A Scrum team’s lead time is the time required between the team committing to a story (sprint planning) and the story being done.
Let’s study again the hypothetical example of the Scrum team of five software engineers in the middle of the sprint with five stories in-progress. Let’s also assume that the team manages to complete all five stories at the very last day of the sprint and that these were all the stories in this sprint. What is the lead time of the team?
Each of the five stories took nine days (the working days of a two-week sprint excluding the Scrum events day) to complete, so the team’s average lead time is
(5 * 9) / 5 = 9 days
Let’s assume that the team had applied a WIP limit of two. This means that no more than two stories could be worked on parallel. The first two stories could perhaps be done in the third and fourth day respectively. The next two stories could be completed in the seventh and eight days respectively and the last story could be completed on the very last day of the sprint. Let’s calculate again the team’s average lead time.
(3 + 4 + 7 + 8 + 9) 5 = 5.4 days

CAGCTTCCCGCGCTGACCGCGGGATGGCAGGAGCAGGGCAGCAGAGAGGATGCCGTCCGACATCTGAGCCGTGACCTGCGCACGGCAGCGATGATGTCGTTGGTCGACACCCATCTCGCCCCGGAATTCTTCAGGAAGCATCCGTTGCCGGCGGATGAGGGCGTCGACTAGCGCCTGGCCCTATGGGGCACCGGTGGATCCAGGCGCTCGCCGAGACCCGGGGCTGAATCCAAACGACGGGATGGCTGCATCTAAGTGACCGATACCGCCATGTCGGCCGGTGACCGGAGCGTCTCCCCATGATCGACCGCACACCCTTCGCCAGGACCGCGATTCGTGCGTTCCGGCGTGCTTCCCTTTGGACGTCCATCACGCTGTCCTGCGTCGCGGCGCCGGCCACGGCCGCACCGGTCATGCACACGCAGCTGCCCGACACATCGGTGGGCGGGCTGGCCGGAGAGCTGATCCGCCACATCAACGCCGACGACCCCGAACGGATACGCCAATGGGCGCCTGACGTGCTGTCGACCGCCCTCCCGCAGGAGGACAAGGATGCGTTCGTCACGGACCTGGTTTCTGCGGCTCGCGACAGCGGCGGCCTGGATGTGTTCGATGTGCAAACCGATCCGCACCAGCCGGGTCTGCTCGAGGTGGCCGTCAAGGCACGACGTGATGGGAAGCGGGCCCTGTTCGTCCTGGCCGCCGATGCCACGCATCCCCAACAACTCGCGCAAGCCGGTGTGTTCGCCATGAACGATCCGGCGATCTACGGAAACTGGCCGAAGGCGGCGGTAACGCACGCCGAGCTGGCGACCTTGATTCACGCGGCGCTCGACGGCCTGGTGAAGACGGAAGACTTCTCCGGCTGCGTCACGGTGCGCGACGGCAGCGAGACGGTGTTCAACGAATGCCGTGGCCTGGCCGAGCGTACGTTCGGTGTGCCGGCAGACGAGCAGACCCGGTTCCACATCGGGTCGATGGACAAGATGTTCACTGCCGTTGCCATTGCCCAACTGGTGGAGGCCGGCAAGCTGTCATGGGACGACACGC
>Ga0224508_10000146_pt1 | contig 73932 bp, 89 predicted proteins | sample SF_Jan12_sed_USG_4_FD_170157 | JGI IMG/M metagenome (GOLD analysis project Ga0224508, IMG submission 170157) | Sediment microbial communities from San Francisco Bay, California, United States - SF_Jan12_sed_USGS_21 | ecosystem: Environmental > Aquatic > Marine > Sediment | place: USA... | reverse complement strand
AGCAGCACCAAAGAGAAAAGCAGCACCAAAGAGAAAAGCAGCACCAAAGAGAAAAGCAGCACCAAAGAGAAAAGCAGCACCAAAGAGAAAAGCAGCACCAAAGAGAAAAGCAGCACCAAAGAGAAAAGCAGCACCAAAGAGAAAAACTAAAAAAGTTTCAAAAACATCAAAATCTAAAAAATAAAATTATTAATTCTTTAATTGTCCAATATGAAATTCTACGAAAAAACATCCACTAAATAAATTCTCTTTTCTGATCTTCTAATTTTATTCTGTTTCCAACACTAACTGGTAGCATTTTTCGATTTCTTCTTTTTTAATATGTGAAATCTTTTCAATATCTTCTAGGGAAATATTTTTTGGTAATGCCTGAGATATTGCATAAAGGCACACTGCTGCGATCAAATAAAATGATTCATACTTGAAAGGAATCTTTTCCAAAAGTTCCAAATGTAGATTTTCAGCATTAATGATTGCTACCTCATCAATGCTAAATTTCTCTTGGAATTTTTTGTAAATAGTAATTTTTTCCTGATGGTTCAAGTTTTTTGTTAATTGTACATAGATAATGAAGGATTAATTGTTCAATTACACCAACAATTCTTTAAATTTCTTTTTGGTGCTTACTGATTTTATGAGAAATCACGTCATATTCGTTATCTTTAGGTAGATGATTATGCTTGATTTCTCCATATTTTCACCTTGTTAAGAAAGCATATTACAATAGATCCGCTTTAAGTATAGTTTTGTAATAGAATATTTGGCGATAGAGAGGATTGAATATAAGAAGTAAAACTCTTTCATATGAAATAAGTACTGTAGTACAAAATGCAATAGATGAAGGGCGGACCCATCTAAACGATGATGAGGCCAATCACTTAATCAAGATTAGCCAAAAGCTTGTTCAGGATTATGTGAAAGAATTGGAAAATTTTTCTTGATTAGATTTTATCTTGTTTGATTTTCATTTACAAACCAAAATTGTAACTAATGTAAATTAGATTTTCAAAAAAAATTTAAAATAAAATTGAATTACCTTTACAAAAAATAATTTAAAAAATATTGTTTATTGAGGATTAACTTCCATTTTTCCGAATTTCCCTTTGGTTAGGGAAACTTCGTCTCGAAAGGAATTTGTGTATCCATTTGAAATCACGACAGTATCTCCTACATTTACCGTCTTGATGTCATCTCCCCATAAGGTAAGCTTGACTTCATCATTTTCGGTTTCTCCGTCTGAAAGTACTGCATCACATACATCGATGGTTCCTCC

These numbers are fictitious of course, but they are meant to illustrate the point. As a matter of fact, feel free to fiddle with the numbers and inspect the results. The result will always be less than nine. I feel that plugging some reasonable numbers in the formula will result in an average lead time significantly below 9, like 5.4.
This essentially means that the team delivered value early. The stakeholders and product users started having increments on the third and fourth day of the sprint instead of the ninth.
A WIP limit is essentially the application of a restriction. A restriction on the amount of work that can be concurrently undertaken. However, team members remain the same despite the restriction. Hence, the smaller the number of stories or tasks that can be simultaneously in-progress the more the level of cooperation among the team members has to increase.
Think about it. In a very simplistic scenario, a team of two software engineers with a WIP limit of one would always pair (in the case where the WIP limit is applied to tasks) or - at least - work on the same story (in the case where the WIP limit is applied to stories). A team of - say - 5 software engineers with a WIP limit of four would mean that there should always be at least one pair. Reduce this to a WIP limit of three and the pairs become at 2 at all given moments.
Pairing is a more intense form of collaboration, but working on the same story is still more collaborative than two software engineers working on different stories. Given sufficient time, this restriction will strengthen the team bonds and will help build the right chemistry.